I once heard someone advise authors to enter contests so you can say you are an award-winning author. How do you feel about that?
Are you impressed when an author tells you (or there’s a sticker pasted on a book stating), “This book was a finalist in the Little Miss Muffet contest,” or simply “Award-winning book.” What does this mean? Well, it means that this author (or the publisher) entered the book in at least one contest—maybe a whole bunch of them—and the book snagged an award. The book might have won a prestigious honor after being entered in one major competition or it might have received 2 honorable mentions out of fifty contests entered.
Sometimes an author is proclaimed as an “Award-winning Writer.” This is an impressive title. But again, what does it mean? Did the author win a ribbon at the county fair for her short-story when she was ten? Or was she chosen the best from a group of 100 (or more) fine writers in a major contest?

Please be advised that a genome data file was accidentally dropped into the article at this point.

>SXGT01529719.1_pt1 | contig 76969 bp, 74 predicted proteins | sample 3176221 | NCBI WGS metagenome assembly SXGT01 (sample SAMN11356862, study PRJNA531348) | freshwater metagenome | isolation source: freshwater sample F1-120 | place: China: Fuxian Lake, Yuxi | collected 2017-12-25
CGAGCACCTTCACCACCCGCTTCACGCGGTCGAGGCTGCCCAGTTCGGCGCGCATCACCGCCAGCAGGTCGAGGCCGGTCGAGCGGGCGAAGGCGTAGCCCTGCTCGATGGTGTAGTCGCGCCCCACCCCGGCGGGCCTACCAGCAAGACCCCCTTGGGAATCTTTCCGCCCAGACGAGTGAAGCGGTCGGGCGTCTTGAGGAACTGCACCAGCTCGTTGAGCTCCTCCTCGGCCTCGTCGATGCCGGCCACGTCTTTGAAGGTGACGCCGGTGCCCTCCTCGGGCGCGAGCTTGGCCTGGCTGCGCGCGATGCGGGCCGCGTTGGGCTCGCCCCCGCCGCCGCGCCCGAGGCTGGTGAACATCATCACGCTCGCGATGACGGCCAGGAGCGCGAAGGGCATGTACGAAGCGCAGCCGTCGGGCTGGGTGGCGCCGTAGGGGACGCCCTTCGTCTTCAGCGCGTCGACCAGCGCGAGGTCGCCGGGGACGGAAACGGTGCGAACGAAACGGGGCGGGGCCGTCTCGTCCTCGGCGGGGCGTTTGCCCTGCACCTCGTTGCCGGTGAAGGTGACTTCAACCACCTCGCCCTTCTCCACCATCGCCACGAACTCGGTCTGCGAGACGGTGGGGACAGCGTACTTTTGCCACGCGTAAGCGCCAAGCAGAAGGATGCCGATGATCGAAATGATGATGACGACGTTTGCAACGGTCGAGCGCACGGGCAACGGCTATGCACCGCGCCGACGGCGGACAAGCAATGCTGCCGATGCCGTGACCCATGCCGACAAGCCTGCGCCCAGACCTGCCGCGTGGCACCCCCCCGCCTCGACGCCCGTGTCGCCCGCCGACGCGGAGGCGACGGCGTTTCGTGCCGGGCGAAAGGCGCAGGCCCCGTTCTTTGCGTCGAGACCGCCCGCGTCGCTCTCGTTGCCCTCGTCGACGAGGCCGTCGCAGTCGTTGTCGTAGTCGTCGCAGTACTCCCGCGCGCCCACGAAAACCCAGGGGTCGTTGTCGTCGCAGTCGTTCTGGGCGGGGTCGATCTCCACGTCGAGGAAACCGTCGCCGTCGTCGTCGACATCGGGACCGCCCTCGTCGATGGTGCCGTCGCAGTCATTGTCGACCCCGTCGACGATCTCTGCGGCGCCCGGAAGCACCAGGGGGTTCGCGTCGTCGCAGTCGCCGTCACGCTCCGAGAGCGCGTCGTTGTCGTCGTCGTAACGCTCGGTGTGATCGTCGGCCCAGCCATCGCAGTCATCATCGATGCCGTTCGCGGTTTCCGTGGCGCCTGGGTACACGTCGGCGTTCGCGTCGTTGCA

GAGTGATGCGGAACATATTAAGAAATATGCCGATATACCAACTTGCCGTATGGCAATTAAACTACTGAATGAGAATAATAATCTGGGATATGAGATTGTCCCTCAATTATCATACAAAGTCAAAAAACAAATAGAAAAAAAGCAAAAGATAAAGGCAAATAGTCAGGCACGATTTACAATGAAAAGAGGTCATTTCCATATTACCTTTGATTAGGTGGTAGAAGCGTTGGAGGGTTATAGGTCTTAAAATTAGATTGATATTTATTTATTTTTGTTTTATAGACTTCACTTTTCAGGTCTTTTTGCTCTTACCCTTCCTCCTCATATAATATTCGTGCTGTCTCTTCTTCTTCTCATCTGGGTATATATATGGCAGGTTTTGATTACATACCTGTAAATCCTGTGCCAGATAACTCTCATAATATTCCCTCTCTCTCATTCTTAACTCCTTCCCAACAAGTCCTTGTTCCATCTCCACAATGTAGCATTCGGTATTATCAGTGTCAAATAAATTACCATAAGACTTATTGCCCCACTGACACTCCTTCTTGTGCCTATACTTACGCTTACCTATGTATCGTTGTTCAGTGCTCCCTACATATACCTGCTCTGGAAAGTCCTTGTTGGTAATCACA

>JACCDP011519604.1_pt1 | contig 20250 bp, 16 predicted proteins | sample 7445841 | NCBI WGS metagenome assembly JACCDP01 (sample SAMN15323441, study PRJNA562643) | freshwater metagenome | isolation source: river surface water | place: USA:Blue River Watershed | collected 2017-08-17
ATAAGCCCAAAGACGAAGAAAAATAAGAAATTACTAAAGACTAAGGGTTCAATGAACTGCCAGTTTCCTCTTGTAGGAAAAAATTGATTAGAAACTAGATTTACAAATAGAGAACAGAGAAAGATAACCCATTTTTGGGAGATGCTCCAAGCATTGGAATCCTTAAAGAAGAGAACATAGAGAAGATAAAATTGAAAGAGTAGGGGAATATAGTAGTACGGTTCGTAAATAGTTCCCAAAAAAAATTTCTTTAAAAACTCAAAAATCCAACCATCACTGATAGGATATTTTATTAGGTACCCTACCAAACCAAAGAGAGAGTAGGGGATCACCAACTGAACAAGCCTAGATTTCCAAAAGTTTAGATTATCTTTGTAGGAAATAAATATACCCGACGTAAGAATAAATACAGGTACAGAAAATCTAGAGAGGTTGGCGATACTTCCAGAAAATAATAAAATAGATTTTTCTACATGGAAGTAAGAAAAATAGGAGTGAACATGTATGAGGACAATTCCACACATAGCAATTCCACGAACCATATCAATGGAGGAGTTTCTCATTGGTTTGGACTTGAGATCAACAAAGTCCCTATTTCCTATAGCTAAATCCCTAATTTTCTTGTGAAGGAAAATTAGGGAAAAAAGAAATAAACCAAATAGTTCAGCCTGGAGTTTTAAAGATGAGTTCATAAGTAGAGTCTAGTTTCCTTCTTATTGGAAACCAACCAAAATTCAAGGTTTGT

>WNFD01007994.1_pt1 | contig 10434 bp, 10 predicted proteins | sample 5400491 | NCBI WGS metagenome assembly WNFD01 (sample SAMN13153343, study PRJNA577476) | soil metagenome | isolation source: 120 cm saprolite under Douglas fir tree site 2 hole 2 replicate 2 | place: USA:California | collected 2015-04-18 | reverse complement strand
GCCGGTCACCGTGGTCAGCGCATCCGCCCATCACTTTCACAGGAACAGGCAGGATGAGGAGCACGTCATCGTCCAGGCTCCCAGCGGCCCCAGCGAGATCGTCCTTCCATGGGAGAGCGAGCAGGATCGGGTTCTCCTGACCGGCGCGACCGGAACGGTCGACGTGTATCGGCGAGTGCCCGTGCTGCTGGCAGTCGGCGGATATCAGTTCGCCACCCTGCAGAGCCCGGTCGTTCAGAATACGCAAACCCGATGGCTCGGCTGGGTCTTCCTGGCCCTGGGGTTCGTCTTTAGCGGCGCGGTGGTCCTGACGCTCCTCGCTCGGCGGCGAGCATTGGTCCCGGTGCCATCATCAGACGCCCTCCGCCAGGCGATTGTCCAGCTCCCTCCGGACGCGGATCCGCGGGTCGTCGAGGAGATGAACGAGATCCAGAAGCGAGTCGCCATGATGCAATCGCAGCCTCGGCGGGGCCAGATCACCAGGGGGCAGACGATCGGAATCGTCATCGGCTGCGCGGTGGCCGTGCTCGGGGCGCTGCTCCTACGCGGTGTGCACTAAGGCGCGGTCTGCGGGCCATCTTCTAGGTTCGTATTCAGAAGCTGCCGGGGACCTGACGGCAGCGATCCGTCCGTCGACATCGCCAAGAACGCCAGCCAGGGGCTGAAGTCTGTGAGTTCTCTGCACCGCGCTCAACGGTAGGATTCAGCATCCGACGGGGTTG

Are the results of a contest a legitimate measure of a superior book or superior writing? Sure, sometimes. Certainly not always. Who judges these things, anyway? Sometimes, of course, the judges are credible—sometimes less so. And every judge harbors bias. No two judges in any contest always totally agree.
Some contests are judged according to popular vote. I won the People’s Choice Award for a photograph I entered in the county fair last year. The judges bypassed my photo, but fair-goers voted it first place overall.
Sometimes we enter contests hoping to get the positive feedback we need in order to keep writing. For some, entering contests can become rather addicting.
What are your reasons for entering contests? Have you won awards for your writing or your books? How do you use them in promoting your work/books?
If you are interested in entering your work in contests, there are numbers of writing contest directories online. Just use keywords, “writing contest directory.”
And Good luck!